An expert view: the small print of executing Wills by video link

The government announced in new legislation laid on 11 January 2021 an extension to the temporary legislation introduced in 2020 to allow people executing and witnessing Wills to use video link to do so. The legislation extends measures brought in during the pandemic to apply to Wills witnessed from 31 January 2020 up to January 2024. Jerome Dodge, Partner and Head of Private Client Services at Blanchards Bailey, shares his views on the changes and video wills:

“Generally, I view the current and longstanding law as being very rigid when it comes to the formalities needed for a Will to be validly executed. So, on the face of it, allowing continued flexibility in the current circumstances is a practical approach and is to be welcomed.

However, the government was slow to introduce temporary legislation to cover the COVID pandemic and underestimated the impact of these measures (hence the updated changes now having an end date in 2024), and I feel the boat was somewhat missed.

The biggest issue I see arising remains the potential for dispute. By opening up the scope for “video Wills” to be legalised retrospectively, there will be obvious issues such as questions arising over capacity, undue influence – was a beneficiary standing over the testator just out of camera shot saying “you will sign this”, for example? Also, there are often disputes over whether the Will was signed in the presence of both witnesses AND (as this is often the point that gets missed) that both witnesses signed in the presence of the testator – the person making the Will. There is no suggestion that this latter requirement will change.

By maintaining the requirement for all parties to be in each other’s presence, apparently each witness will need a copy of the Will so that all three parties can sign the document in the presence of one another. It is either that or there will need to be three separate video calls (two if witnesses live together) to get the Will executed with a single document circulating in the post! The logistics of validly executing a Will by video call are potentially quite complex!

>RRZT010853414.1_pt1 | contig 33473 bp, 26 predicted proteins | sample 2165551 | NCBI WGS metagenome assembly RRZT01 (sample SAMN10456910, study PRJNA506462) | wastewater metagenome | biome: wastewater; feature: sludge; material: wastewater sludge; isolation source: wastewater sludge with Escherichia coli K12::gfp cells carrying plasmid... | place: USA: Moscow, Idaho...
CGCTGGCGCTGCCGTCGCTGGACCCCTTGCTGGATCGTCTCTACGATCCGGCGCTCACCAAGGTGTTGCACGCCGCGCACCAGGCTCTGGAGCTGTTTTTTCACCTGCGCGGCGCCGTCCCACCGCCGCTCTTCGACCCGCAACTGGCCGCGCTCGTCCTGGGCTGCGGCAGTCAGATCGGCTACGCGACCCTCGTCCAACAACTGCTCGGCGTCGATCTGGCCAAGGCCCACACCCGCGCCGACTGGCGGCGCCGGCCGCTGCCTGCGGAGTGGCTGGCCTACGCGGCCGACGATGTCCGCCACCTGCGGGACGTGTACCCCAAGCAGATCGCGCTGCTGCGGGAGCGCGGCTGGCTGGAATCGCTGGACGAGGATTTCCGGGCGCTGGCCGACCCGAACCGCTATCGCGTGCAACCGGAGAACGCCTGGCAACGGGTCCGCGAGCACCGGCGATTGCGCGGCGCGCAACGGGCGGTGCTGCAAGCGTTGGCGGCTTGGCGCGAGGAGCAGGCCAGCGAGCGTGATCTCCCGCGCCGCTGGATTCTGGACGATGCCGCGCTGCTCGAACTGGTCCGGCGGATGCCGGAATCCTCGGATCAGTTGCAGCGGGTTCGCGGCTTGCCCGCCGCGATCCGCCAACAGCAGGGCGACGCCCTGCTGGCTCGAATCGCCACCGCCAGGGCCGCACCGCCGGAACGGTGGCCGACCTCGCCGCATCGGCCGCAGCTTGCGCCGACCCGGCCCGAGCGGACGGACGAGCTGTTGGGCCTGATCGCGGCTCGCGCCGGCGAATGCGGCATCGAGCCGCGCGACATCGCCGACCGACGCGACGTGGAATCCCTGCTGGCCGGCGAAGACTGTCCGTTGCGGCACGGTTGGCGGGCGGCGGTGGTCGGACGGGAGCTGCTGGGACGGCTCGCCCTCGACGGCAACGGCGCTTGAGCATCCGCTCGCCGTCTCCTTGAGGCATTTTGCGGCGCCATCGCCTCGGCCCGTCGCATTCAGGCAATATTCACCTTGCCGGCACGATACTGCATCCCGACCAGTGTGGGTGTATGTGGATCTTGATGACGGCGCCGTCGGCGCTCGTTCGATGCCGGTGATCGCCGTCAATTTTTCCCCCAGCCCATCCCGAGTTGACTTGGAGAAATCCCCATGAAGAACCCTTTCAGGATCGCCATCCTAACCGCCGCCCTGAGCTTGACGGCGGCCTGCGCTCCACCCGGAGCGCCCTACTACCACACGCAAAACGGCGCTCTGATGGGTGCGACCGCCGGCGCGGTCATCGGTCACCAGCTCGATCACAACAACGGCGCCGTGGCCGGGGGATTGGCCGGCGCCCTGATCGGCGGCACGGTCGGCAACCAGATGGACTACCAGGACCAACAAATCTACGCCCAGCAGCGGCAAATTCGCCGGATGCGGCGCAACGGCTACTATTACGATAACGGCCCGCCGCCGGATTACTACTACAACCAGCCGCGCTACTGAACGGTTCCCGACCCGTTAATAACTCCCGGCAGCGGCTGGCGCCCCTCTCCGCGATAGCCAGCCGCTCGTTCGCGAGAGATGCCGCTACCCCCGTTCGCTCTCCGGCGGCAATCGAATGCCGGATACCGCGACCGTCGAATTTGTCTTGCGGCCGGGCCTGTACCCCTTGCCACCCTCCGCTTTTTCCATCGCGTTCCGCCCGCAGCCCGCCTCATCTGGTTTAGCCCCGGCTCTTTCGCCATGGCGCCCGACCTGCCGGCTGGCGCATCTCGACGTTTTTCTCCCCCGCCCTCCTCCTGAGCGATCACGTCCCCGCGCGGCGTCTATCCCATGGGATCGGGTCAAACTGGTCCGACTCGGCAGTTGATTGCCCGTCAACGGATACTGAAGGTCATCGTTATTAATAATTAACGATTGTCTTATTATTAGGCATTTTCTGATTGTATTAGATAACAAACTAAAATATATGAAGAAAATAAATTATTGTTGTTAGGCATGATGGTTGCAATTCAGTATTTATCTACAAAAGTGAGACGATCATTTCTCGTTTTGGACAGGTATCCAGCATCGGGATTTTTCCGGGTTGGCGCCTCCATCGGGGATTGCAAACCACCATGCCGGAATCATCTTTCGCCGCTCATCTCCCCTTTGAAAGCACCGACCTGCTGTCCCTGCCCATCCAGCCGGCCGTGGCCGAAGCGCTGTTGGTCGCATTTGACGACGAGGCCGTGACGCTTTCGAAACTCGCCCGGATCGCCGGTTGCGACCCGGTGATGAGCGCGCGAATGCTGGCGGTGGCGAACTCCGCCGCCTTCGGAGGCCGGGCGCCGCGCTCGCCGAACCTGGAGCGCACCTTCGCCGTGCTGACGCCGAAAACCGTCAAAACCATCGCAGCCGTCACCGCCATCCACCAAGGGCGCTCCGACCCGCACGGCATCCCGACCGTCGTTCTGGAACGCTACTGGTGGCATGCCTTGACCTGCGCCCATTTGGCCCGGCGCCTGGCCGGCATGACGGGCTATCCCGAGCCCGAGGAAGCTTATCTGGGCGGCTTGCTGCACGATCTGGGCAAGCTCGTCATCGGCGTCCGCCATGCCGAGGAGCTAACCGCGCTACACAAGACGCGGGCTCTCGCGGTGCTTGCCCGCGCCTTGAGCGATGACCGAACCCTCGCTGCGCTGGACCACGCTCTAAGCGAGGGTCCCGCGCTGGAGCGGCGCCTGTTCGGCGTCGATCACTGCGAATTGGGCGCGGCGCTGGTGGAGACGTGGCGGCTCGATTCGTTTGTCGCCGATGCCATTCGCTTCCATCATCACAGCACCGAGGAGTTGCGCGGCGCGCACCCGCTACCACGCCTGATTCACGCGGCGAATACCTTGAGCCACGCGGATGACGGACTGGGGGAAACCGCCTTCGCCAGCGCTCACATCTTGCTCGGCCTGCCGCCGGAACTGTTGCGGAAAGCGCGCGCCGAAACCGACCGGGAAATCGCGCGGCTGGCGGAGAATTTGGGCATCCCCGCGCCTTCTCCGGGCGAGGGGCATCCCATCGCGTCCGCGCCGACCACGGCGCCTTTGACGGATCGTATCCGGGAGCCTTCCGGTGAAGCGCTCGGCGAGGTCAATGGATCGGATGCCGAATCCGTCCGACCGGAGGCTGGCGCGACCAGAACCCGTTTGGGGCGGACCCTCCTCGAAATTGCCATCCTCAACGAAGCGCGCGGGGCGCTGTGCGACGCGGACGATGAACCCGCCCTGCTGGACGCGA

In my view, there is a far more certain option available for those that wish to execute a Will whilst shielding. That is to arrange for the witnesses to stand the other side of a window, so everyone is in the line of sight. This appears a happy medium of avoiding physical contact whilst avoiding “running the gauntlet” of the new legislation – whatever that might ultimately be. It depends entirely upon the needs of the individual and the degree to which they are shielding, whether by necessity or personal preference.

Certainly, I advise clients not to rush into executing Wills by video link. Indeed, I see it as a last resort – witnessing a Will remotely should only be embarked upon where there are exceptional circumstances.

Obviously, if it is absolutely necessary for a Will to be executed remotely, I strongly recommend speaking to an expert beforehand. We can assist and advise on the process and how best to go about it. “Homemade Wills” are already fraught with risk both in terms of their effect and validity. Without suitable advice, executing Wills by video call gives even greater scope for things to go wrong."

Whilst extending the execution of Wills by video call obviously provides greater flexibility for those that need it, clearly there are still risks involved. Disputes over improperly executed or invalid Wills can be costly, complex and stressful. In that regard, prevention is better than cure – if you are considering using a video call as part of your Will writing process, seek professional advice before doing so.

Call Blanchards Bailey’s award-winning Private Client team on 01258 459361 for the most up to date advice on how to ensure your Will is properly executed. 

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